Tribals call off protests against CRPF camp in Chhattisgarh's Silger

Express News Service
RAIPUR: The one-month-long protests by tribals against the setting up of a CRPF camp in Silger ended on Saturday with the authorities allaying some of their concerns. It comes a day after Chief Minister Bhupesh Baghel agreed to meet the protestors.

“We told them the camp is not a permanent structure like the police station and it is set up keeping in view the pressing demands of the existing situation in the area. On another demand for a judicial probe into the police firing, we assured them that all evidence and witnesses will be judiciously taken into account during the magisterial inquiry,” IG (Bastar Range) Sunderraj P told The New Indian Express.

The rising COVID cases among tribals are also seen as the reason for the withdrawal of protests. More villagers have tested positive since the start of the protests. Silger, in an edgy district of Sukma, about 480 km south of Raipur, has been roiled by the massive protest for nearly a month against the setting up of the camp.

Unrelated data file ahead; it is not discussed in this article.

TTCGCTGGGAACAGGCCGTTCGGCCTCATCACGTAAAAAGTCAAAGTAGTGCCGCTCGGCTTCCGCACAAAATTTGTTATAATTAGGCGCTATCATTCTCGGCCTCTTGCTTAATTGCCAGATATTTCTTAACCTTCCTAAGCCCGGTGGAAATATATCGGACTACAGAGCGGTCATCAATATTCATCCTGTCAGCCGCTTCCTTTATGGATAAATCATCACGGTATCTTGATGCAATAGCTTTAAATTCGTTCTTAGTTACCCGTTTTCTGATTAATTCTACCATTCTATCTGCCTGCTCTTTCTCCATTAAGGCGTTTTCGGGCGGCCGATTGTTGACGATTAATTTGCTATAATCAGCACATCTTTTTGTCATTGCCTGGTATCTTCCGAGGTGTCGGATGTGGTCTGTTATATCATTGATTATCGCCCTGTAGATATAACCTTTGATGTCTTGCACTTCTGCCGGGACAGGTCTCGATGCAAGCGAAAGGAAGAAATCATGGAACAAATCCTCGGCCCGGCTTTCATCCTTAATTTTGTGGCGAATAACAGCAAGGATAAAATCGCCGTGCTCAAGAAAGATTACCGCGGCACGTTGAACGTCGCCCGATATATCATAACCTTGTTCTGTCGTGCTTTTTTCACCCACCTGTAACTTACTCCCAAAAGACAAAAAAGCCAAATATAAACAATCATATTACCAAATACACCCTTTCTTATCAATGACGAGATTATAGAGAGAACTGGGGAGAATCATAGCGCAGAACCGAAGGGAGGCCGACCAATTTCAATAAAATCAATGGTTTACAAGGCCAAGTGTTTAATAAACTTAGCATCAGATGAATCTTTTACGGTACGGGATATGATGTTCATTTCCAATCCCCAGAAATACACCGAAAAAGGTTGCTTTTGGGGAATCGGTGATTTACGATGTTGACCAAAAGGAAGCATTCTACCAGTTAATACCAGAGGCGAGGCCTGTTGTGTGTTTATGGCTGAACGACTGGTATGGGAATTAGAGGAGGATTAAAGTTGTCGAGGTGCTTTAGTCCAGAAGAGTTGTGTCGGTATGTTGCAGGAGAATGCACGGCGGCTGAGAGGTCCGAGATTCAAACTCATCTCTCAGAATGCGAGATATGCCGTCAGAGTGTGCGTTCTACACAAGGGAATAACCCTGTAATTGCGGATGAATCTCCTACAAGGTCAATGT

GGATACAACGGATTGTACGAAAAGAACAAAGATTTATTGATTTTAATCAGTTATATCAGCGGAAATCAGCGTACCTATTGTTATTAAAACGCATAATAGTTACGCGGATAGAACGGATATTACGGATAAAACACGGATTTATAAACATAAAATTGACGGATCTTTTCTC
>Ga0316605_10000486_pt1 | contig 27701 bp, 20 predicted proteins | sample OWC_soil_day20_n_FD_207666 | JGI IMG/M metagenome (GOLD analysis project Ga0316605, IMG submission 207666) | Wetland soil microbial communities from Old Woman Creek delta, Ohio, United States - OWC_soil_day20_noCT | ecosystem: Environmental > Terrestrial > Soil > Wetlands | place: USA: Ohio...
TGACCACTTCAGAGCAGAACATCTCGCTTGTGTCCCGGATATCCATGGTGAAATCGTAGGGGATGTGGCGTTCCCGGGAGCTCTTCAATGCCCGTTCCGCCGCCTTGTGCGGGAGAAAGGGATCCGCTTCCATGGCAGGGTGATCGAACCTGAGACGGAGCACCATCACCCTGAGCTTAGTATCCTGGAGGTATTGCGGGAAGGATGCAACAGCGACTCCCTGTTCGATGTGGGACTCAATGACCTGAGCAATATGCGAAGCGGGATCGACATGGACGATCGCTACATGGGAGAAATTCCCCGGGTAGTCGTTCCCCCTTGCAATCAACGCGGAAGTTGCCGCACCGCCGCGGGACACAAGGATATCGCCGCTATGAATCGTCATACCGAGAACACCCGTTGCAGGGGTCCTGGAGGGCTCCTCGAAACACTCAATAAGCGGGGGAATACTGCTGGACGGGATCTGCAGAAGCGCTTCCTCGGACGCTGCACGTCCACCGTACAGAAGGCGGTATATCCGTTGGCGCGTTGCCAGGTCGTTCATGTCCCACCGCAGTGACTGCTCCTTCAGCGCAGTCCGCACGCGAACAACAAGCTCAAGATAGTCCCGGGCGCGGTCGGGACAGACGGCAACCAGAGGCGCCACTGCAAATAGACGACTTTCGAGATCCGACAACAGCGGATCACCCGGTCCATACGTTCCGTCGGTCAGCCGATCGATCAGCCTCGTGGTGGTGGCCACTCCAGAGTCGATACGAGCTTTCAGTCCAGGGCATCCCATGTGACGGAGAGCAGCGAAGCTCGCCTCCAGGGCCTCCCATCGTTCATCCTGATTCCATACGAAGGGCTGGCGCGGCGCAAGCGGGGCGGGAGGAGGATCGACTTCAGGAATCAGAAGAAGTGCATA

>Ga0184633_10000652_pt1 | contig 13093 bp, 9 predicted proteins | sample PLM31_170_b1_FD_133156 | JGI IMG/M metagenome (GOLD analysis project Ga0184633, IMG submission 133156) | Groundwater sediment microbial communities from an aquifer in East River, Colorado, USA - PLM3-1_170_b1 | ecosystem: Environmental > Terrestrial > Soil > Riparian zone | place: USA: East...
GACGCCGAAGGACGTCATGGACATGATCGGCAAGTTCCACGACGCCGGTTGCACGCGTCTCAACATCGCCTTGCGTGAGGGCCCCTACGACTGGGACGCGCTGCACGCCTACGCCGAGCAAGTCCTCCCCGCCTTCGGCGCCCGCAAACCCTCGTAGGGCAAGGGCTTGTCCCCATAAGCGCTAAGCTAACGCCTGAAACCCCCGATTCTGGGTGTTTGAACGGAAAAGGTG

The district administration and the Bastar Police could not do much to quell the protests. 

Since the protest site was located in a Maoist stronghold, the state government and the Bastar police administration believed that the rebels had instigated the local adivasi population to agitate against the camp.  Thousands of residents from more than two dozen villages took part in the protests held since May 13. They blocked the main pathway leading to Silger. 

However, the government stayed firm, saying the camp cannot be shifted. With the tribals alleging high-handedness on the part of security forces and that their land was forcibly taken away to set up the camp, the human rights activists stepped up their campaign.

The Bastar Police countered saying the land on which the camp was set up was encroached by the local villagers. “We told the chief minister during our meeting that the issue should be resolved democratically. There have been issues of fake encounters, controversial action by the district reserve guards (DRG – raised from local tribal youths and surrendered Maoists),” said Bela Bhatia, a human rights activist.